If we specifically look at the a7CR, what does this camera bring to the table? We have the exact same sensor and autofocusing ability as the Sony a7RV. This brings the two main standout features from the A7RV to a much smaller and somewhat more affordable package.
The Sony a7R V has a slightly more effective IBIS unit and can shoot 10 frames per second instead of the a7CR’s eight. Admittedly, these are fairly minor differences. The Sony a7R V does have a far more sophisticated EVF and dual card slots. I could see the lack of these features being a deal breaker for some more serious photographers who are looking at the a7CR.
When it comes to video performance, the a7CR has similar capabilities to the a7R V, including a sensor that is excellent for photos but not so much for video. This 61-megapixel sensor just reads out too slow on both cameras, so the 4K 24p and 30p modes are pixel binned in order to provide full-width video. In 4K 60p, the frame is is cropped and again the pixel binning hurts your overall video quality.
The biggest difference is the lack of 8K record modes on the a7CR, although, due to the rampant rolling shutter on both cameras this isn’t a huge loss. Switching to APS-C crop mode does allow for over-sampled footage and a boost in image quality, however, then you have to deal with a 1.5x crop factor to all your lenses and there is no getting away from the rolling shutter issues.
In short, we have similar video capabilities between the a7CR and the a7R V but also similar issues.
The a7C II vs the a7 IV
The Sony a7C II is in my opinion the best-looking of the bunch. I love the gunmetal top plate, and the styling of the a7C series was always sexy to me. I far prefer its looks to the more utilitarian a7IV, but it’s what’s inside that counts.
Both cameras have the same 33-megapixel sensor, which is a nice balance between file size and quality. Both cameras also peak at 10 frames per second burst rates, so action and sports are doable. However, this is an interesting case where the a7C II is actually better in many important ways when compared to the A7IV.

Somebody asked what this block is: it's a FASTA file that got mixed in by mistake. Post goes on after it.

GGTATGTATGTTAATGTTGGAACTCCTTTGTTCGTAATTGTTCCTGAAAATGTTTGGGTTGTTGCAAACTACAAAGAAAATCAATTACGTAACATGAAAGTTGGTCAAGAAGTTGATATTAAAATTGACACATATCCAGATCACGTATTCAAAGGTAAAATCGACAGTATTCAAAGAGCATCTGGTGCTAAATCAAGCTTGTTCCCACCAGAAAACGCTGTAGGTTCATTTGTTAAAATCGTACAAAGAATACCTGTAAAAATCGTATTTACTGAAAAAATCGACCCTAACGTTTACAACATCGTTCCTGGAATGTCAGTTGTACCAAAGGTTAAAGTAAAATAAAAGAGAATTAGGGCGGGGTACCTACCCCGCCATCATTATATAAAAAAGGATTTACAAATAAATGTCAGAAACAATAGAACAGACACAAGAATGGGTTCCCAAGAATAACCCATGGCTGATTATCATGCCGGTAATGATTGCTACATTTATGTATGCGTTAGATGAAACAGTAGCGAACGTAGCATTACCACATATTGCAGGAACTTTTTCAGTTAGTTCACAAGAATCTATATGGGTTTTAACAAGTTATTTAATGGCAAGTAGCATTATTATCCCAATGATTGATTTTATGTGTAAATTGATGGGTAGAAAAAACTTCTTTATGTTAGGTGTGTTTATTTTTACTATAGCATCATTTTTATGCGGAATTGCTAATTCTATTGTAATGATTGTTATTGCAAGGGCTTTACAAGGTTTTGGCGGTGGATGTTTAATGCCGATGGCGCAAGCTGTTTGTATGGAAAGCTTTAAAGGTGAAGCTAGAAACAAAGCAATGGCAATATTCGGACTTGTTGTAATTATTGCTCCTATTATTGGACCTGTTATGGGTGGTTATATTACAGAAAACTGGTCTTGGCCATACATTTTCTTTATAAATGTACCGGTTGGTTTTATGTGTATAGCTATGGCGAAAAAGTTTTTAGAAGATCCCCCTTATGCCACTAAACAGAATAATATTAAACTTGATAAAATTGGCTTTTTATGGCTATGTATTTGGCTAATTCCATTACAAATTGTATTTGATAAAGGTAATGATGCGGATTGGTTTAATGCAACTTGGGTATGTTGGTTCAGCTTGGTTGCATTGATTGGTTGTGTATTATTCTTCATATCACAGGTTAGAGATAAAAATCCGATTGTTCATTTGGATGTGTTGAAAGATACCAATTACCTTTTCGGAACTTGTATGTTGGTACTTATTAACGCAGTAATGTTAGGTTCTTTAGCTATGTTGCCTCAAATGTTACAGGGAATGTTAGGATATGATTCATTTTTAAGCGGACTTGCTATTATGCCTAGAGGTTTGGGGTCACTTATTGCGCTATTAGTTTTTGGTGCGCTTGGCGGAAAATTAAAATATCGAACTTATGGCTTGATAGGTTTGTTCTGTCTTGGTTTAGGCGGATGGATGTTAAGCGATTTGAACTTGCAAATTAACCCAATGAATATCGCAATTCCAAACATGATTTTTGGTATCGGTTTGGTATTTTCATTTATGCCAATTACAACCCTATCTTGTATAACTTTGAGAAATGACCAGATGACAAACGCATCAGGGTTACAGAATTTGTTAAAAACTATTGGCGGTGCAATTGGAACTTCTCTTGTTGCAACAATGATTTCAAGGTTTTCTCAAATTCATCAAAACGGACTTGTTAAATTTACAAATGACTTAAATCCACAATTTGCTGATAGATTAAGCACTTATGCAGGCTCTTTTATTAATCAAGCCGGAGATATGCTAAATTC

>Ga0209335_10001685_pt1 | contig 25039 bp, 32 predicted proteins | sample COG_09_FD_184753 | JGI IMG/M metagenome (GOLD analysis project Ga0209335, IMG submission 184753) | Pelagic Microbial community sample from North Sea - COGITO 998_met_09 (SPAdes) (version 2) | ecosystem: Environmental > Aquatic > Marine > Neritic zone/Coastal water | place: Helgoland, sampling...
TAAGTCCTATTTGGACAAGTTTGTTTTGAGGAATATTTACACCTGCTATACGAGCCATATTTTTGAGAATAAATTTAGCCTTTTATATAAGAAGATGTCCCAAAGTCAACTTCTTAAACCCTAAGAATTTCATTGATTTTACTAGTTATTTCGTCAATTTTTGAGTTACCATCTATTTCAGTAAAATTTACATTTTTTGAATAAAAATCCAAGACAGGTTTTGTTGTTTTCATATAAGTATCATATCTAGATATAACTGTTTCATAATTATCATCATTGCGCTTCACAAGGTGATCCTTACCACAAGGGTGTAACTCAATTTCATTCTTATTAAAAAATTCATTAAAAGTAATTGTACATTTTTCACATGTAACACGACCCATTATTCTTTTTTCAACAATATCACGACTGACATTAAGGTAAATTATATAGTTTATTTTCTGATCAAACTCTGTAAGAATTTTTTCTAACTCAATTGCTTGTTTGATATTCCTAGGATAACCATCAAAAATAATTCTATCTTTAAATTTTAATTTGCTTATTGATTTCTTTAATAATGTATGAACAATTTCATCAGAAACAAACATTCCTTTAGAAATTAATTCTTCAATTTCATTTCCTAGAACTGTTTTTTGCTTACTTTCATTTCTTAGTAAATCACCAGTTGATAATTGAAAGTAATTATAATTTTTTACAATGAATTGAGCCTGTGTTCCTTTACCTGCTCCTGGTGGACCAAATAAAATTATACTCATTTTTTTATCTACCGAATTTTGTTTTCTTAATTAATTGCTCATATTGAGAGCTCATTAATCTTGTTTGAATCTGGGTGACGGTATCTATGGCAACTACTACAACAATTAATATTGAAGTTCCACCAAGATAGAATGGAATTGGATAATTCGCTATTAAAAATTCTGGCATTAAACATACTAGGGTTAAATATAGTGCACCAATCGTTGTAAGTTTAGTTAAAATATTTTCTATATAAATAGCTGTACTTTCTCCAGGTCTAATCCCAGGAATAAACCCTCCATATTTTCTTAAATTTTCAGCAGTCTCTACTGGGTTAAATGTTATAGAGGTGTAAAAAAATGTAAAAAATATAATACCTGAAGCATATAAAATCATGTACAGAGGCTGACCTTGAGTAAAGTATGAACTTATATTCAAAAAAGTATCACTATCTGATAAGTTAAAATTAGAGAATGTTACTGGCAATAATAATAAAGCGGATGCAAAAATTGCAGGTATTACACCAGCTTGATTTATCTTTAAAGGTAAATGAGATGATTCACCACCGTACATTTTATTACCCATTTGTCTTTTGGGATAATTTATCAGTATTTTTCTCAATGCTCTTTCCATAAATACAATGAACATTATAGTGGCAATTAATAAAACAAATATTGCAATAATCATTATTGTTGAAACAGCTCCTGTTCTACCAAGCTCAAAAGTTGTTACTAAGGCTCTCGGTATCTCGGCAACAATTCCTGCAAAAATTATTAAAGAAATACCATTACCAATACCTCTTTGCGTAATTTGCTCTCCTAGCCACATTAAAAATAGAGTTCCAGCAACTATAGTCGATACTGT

The a7C II has the new Sony autofocusing system which puts it on par with the much higher-end Sony a7R V instead. It also has a more stable IBIS system than the a7 IV. Of course, the a7 IV does still have better displays, a larger grip, and a more sophisticated control scheme. There are definitely arguments to go either way, but the a7C II does manage to exceed its “big brother” in some key ways.
In terms of video performance, both cameras are essentially on par. Rolling shutter is still an issue on either camera due to the somewhat slow reading sensor. Both require a heavy crop when shooting 4K 60 footage as well. However, the a7C II does have a slight advantage when it comes to video autofocus performance. Again, because of the more advanced AF algorithms involved, the a7C II will outperform the more expensive a7 IV.
Sony a7C II and a7CR: Entry Level No Longer
So it’s clear to see that the Sony hierarchy has been mixed up a little. It’s not so much a question of getting the a7CR or a7C II simply because they are cheaper, entry-level cameras. In many ways they equal — or surpass — the more expensive models, and despite the control structure and more basic displays, offer a far more compact design.
I could see many photographers outright preferring the new a7C series bodies regardless of the lower price tag. I’d almost think of these two cameras as compelling alternatives to the a7R V and a7 IV, rather than lower-tier choices for the budget minded. They both have at the heart of them some serious capability worth exploring further.
Within the Sony ecosystem, the only real alternatives are the very cameras that they borrow heavily from. If you want the more advanced control scheme, dual card slots, and better-quality displays, the a7R V and a7 IV are still excellent cameras to choose from. But when it comes to image quality, video performance, or autofocusing, the a7CR and a7C II are effectively equal to the task.